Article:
Much historical study has been conducted into addressing the atrocities committed by the Nazi Regime from 1933 to 1945. However, considerably less attention has been dedicated to the Nazi anti-tobacco campaign, a relatively benign government policy, which importantly, was one of the first campaigns by a Western government designed to deal with health issues arising from tobacco use. This subject is particularly topical in the current climate, as many Western governments are attempting to reduce tobacco use among their own citizens. This paper will examine the first mass Western government campaign against tobacco and its ultimate failings.

Why were the Nazis so concerned to control the use of tobacco among its citizens? Is it possible that the Nazis were concerned with the wellbeing of some of its citizens? Or were more selfish motives involved?

The ‘Great Competition’: Bodybuilding’s First Ever Show

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Given the number of bodybuilding shows held every month, let alone every year, in places like the UK and USA, it’s difficult to imagine a time when there bodybuilding shows were relatively unheard of. Yes, vaudeville shows were performers would show off their muscles had been established in the 1800s but it took some time for a dedicated bodybuilding show to emerge.

Perhaps unsurprisingly, it was Eugen Sandow, the man many credit as the Father of Modern Bodybuilding, who helped initiate the first ever bodybuilding competition in the Royal Albert Hall in 1901. Billed as ‘the Great Competition’, the show helped kickstart the bodybuilding craze and bring about a world of Mr. Americas, Universes and Olympias.

How much sleep do you really need?

8c6o84yEiHow much sleep do you really need?

It’s a question anyone with an interest in health or fitness has asked themselves at one point or another. Nowadays 7-8 hours a night is prescribed with such regularity that it becomes almost annoying.

To help us determine what makes a good sleep and how long we should actually rest, today we look at the 1915 Book Vitality Supreme by famed Physical Culturist Bernarr McFadden. A controversial figure, McFadden ran a Physical Culture Empire that encompassed everything from health hotels to magazines. While not all of his advice would be accepted today, his opinion on what makes a good sleep is undoubtedly interesting reading.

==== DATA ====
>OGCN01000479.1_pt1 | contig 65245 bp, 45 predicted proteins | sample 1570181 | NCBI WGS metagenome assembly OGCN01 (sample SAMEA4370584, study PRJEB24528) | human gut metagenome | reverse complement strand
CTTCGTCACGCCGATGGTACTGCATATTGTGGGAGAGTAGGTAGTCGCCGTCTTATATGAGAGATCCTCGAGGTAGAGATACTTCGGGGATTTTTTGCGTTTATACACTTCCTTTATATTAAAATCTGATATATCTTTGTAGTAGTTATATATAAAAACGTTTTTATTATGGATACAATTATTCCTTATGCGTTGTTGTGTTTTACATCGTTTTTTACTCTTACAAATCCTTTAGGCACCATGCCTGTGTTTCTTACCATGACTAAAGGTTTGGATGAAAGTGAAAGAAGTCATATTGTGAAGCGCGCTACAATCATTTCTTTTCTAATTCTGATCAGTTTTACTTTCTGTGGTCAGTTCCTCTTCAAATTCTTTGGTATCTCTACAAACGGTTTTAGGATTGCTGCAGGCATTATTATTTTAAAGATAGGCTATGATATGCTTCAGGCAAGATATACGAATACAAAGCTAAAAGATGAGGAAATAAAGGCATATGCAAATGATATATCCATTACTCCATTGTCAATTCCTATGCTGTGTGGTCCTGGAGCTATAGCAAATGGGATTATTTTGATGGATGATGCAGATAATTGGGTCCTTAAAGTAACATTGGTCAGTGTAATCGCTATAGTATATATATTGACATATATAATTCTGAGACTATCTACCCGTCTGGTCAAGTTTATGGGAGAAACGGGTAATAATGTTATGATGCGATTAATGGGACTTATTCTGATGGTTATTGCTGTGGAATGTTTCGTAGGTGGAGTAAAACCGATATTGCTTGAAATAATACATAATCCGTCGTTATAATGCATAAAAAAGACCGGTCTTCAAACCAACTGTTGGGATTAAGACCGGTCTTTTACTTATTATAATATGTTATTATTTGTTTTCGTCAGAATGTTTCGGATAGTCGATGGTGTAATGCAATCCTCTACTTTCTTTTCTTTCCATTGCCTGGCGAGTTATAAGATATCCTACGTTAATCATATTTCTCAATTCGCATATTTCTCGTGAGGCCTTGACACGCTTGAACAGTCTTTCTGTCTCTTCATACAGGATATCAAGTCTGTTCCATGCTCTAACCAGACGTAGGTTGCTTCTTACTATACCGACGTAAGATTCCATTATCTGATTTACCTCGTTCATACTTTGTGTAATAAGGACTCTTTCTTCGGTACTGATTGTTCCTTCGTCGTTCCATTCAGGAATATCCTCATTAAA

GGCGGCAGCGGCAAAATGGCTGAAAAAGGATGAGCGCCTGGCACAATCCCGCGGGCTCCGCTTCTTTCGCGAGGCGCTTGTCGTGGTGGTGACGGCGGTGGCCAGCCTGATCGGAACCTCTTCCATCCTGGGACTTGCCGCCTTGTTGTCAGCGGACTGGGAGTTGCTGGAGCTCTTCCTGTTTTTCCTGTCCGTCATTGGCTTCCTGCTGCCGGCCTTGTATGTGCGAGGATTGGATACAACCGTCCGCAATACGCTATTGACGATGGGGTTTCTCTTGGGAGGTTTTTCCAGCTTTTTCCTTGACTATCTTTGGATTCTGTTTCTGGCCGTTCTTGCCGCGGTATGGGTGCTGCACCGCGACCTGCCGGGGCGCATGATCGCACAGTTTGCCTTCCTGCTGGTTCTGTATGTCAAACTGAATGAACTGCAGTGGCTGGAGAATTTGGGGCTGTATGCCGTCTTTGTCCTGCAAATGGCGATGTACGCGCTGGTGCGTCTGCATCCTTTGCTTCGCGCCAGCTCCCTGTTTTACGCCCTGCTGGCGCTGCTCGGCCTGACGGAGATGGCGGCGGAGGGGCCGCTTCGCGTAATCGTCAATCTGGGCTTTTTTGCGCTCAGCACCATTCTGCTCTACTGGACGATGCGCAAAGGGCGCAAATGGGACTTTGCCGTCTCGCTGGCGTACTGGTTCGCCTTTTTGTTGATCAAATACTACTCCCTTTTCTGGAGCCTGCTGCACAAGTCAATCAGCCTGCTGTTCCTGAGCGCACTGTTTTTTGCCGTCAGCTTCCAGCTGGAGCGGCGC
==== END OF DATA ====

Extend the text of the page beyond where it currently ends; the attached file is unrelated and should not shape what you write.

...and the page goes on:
So without further adieu, here’s is what one of the fathers of modern day physical culture had to say about sleep

The fight for Gold! Weightlifting at the 1896 Olympics

how-social-media-will-change-the-olympics-infographic--732a95f1051896 was a special year for athletes. Long touted in the making, 1896 marked the first Olympic Games in over 2,000 years. Through loans, promises and sheer determination, Pierre de Coubertin and his cohort of plucky fitness enthusiasts had somehow managed to organize an international sporting event comprising over 280 athletes from 14 different nations competing in ten different events. Held in Greece, the birthplace of the original Olympic Games, few could deny the importance of the modern day games.

Despite the many obstacles involved in creating such a spectacle, the first modern Olympics were heralded as a success. This was particularly true in the case of Olympic Weightlifting, which was one of the ten sporting events featured in 1896.

Today we’ll be casting our minds back over a century to examine the battle for Olympic Gold between Great Britain’s Launceston Elliot and Denmark’s Viggo Jensen.

The Bloody History of the Intercontinental Cup

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From 1960 to 2004 UEFA and their counterparts in South America were responsible for the Intercontinental Cup, an annual tournament that pitted the winners of the European Champion Clubs’ Cup against the winners of the Copa Libertadores. In part driven by lofty ideals of creating a closer footballing family, the first decade of the Cup was troublesome to say the least. By the end of the ‘60s, the Cup had become synonymous with bloodshed, sendings off and misbehaving fans. Sadly it could have been so different.